new zealand electronic poetry centre

Chris Abani


Chris Abani is from Nigeria and wrote his first novel at the age of 16. Two years later (1985) he was imprisoned on the grounds that this work had served as a blueprint for the failed coup of General Vatsa. In 1987, while at university, his activities as a member of a guerrilla theatre group which performed plays in front of government offices resulted in a further year’s imprisonment in the Kiri Kiri maximum security prison. A play, Song of a Broken Flute, which he wrote in 1990 for the convocation ceremony of his university, led to a third period of incarceration, under threat of death, for a further eighteen months. Many of his prison companions did not survive. His novels are Masters of the Board (Delta, 1985) which won the 1983 Delta Fiction Award, Sirocco (Swan, 1987), and GraceLand (Farrar, Straus & Giroux, 2004). His short fiction has been widely anthologized. His plays are Room at the Top (IBC, 1983), Song of a Broken Flute (IMOSU, 1990) and for young adults, The Poet, The Soldier, The Lover and The Paper-Kite Maker (New Visions Foundation, 2003). He will read from his poetry collections Kalakuta Republic (Saqi, 2001), which received the 2001 PEN USA West Freedom-to-Write Award and the 2001 Prince Claus of Netherlands Award, and Daphne’s Lot (Red Hen Press, 2003). 
See also

Ode to Joy

John James,14
Refused to serve his conscience up
to indict an innocent man
handcuffed to chair; they tacked his penis
to the table
with a six inch nail
and left him there

to drip
to death
3 days later

Risking death; an act insignificant
in the face of this child’s courage
we sang:

Oje wai wai,
Moje oje wai, wai.

they went 
on a 
killing rampage


even canisters of tear-gas, 
fired close up or
directly into mouths, will
take the back
your head off 
and many men
died singing, 
that night.

Notes caught, 
as blows bloodied mouths
clotting into silence.

Jacobs Ladder

Release, alive, from Kiri Kiri
          is rare.

They hand you what is left of
          your personal belongings

in a polythene bag. Everything
          they did not want.

You step out and stand in the
          sun thawing like a side of beef

from a freezer. Yet you are afraid
          to proceed more than a few

steps from the gate. Convinced you
          will be shot in the back.

Or that people will recoil from you
          knowing you carry the stench 

of death on your now paler skin.
          But nothing happens.

A gentle breeze ruffles your shirt and
          a dog menaces a parked car.

The smell of frying plantain,
          carried gently hurts inexplicably.

Cold, sweet Coca-Cola stings you 
          to tears.

Auckland : Some Notations of Value

The only land I own is that between my toes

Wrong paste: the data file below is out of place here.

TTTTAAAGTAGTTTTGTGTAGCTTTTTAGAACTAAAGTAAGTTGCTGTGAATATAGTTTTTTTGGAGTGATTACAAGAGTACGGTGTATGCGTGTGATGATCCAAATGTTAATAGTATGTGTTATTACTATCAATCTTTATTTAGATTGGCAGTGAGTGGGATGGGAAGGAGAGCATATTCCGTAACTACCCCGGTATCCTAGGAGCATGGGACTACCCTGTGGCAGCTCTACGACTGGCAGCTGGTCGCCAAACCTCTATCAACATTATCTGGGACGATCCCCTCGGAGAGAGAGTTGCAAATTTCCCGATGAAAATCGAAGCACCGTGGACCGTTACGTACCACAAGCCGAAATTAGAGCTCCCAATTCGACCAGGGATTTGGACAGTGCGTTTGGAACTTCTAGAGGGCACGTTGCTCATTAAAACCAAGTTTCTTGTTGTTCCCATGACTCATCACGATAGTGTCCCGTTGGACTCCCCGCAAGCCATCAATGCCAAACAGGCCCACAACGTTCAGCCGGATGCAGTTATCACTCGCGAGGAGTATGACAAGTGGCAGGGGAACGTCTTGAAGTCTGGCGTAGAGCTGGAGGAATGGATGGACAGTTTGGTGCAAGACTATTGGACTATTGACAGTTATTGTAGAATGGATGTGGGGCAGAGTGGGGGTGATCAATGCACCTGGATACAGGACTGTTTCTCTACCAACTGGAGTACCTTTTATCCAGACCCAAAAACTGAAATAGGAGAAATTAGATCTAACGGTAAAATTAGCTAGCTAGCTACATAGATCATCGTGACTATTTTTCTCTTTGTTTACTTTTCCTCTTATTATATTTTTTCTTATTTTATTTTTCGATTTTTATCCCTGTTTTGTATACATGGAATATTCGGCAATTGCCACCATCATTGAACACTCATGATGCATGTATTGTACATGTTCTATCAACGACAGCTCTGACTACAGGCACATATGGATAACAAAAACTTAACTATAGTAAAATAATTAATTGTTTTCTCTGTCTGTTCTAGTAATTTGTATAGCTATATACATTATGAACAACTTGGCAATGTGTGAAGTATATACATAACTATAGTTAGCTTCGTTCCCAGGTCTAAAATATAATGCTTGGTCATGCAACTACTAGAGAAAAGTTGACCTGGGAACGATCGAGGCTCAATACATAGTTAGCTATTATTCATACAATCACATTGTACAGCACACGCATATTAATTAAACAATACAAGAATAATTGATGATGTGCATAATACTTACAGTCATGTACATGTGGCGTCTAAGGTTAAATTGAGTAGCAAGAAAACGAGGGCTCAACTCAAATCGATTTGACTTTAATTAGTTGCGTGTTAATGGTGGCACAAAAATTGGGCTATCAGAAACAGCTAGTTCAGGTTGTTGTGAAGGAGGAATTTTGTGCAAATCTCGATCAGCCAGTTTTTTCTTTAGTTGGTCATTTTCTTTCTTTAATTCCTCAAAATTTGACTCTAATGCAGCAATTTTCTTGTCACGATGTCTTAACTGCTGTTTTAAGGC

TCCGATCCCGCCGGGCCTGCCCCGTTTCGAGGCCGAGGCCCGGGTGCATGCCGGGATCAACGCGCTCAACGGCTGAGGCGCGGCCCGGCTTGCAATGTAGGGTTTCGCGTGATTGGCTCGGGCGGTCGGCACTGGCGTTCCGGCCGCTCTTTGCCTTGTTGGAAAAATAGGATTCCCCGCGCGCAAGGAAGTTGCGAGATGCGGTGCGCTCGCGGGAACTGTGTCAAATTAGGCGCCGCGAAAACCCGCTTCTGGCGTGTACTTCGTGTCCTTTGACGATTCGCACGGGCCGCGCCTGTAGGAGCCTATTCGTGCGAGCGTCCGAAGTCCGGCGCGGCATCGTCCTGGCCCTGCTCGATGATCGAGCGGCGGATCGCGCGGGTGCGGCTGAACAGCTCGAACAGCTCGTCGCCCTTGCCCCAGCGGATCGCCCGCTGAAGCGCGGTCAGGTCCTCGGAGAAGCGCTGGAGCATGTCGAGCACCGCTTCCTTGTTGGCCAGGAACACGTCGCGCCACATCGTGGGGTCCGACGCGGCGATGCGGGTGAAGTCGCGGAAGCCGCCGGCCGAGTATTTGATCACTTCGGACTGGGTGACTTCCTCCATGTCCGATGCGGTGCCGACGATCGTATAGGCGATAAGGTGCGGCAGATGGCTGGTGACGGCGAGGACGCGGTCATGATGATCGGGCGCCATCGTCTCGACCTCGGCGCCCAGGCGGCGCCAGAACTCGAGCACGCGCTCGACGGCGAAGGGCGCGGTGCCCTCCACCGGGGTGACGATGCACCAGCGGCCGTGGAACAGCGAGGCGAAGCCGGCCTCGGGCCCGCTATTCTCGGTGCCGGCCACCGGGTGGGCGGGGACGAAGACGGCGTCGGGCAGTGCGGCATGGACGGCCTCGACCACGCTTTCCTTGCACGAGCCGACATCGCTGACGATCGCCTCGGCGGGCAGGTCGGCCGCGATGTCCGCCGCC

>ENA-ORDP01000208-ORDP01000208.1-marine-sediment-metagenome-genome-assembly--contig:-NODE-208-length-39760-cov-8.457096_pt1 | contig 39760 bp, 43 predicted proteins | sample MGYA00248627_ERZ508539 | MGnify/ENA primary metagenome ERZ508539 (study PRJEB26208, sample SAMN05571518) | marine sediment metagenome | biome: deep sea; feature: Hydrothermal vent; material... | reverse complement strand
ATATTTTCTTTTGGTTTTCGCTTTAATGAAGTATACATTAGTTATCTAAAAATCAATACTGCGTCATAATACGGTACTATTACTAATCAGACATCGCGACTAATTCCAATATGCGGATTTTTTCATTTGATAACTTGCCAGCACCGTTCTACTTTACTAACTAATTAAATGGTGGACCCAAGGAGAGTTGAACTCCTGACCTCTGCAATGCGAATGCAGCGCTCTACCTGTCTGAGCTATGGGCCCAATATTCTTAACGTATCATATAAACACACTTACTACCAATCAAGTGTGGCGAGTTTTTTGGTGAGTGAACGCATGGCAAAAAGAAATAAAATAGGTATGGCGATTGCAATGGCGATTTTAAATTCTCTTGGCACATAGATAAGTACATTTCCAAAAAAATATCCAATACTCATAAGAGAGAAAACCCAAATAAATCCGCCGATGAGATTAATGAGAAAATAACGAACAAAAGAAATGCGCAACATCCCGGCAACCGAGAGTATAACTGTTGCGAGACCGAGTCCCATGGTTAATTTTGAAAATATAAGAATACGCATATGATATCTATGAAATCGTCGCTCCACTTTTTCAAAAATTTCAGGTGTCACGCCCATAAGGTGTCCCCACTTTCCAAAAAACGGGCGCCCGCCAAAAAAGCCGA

Hone Tuwhare

This is the measure of it.

Norfolk pines on Stanley Point, like pagodas
On an imagined horizon, descend the hill
To dip their travel-weary feet in the salt water.

On North Head, where the rock curves away
Like the broadside of a giant back, is a cave
That catches the sweetness of the full moon
Rising over the lips of the waves. An ancient
Buried there stands in my mind blowing a conch
Calling, calling, calling, calling,

The way Tutanekai played that horn
With a desire and tenderness Miles never could
Each note a drop, like pounamu on a string
Pulling Hinemoa across the water.

In front of St Andrew’s is a rock, recalcitrant
In the way only old stone can be. Until Yang
Lian’s tears watered it with all the purity of rain.
That rock is a tongue chanting the names of the dead
To all who pass, and even those who don’t.

My kiwi friends and I make fun of tourists. Coming
Up with new schemes to fleece them – no pun intended.
We plan to get a matching pair of fluffy Kerry Blue terriers
And pretend they are sheepdogs – a new species crossing
Sheep and dogs into two prototypes we name Baawoof and Grendel.

The museum on the sacred hill reassures
Me that all old cultures are more the same
Here there are the two staples of my people – the Igbo
Yams and kumara, the limbs and intestines of
A sacrificed ancestor who gave us life.

I enter the room with all the artifacts. Tracing the lines
On a Maori ancestor’s face, I remember in this action,
My grandfather’s face, cut deep like the grooves scoured
By blood, marking him as a warrior, and I am closer
To home than I have been for a very long time.

Tapa cloth against my skin recalls
A blue night in Timbuktu, where a lone
Star filled the maw of darkness.

In a radio station studio, Yang Lian and I
Face off like warriors. But this meeting
Is an embrace, not death. And his words:
Before I came to Auckland, the sea was a distant
Idea. When I came to Auckland, I put my hand
In the sea and felt only the points of separation.
It took five years for me to find the sea inside my body

This is true: words are bridges linking people
Defeating the abrupt betrayal of piers.

Tin of cocoa
Tin of cocoa
Tin of cocoa
Car tow-er
Signal me that another ancient language is being
Mangled in the clumsy mouths of a newer people.
Yet even this clumsy gesture is better than the erasure
My language suffers, because all gestures point
To a horizon of possibility.

Kauri trees are chained to the earth on Queen Street
Where the land ends in the sea. I wonder if these
Chains keep the kauri from returning to their relatives –
Sperm whales calling in dreams the path to freedom.

All of me meets here, an alchemy of parts –
The Pacific of residence, the Atlantic of birth
The English of heritage and a culture, like mine,
Old enough to have words for birthing the earth.

The glass arch of Grafton Bridge curves around
Me in light, like the dazzle of the sun through
A dragonfly’s gossamer wings, protecting me from
The old cemetery below. And that light, I think
Will light my way home.


© Chris Abani 2003


Last updated 11 August, 2003